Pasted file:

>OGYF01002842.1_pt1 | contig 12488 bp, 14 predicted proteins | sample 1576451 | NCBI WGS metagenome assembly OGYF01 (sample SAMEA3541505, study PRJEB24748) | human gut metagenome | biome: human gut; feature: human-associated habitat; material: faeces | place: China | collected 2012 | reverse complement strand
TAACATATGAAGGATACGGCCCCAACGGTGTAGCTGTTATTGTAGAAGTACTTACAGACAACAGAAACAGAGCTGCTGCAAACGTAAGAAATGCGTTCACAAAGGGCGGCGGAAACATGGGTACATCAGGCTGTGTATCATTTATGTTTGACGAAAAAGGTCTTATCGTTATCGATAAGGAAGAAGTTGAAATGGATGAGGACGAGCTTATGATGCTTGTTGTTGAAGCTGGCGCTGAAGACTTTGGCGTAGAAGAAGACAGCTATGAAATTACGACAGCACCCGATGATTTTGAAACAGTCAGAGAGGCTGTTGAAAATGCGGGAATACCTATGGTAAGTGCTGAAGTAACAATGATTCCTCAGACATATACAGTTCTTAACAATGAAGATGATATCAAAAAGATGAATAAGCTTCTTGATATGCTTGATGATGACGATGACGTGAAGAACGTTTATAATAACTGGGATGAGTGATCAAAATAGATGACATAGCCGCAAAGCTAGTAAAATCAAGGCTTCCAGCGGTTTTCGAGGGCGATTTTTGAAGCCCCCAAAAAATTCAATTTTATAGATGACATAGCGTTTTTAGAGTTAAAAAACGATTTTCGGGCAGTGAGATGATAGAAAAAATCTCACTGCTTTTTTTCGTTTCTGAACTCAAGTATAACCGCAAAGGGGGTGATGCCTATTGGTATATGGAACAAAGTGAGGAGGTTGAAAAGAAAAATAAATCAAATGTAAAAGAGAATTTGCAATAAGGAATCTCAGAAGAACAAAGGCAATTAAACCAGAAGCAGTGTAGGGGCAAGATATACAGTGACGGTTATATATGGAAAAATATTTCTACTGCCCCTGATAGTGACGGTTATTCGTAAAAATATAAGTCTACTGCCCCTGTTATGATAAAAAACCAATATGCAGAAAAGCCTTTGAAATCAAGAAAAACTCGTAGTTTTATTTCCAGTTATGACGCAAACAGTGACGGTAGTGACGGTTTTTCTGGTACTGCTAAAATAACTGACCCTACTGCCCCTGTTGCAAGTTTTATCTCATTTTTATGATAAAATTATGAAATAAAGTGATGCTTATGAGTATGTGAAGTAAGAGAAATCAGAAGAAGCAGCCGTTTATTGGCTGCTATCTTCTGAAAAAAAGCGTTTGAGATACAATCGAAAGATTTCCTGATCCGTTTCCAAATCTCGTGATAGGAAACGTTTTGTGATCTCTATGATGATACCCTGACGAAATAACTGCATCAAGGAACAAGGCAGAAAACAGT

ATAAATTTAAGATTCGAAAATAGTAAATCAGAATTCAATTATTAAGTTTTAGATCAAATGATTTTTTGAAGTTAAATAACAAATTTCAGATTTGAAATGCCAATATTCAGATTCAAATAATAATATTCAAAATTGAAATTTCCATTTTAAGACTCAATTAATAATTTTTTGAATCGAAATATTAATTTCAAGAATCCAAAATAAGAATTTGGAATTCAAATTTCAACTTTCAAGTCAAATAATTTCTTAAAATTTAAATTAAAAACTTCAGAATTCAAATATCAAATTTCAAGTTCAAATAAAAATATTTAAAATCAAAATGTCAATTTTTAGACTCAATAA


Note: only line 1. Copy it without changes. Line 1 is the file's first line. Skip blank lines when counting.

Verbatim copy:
>OGYF01002842.1_pt1 | contig 12488 bp, 14 predicted proteins | sample 1576451 | NCBI WGS metagenome assembly OGYF01 (sample SAMEA3541505, study PRJEB24748) | human gut metagenome | biome: human gut; feature: human-associated habitat; material: faeces | place: China | collected 2012 | reverse complement strand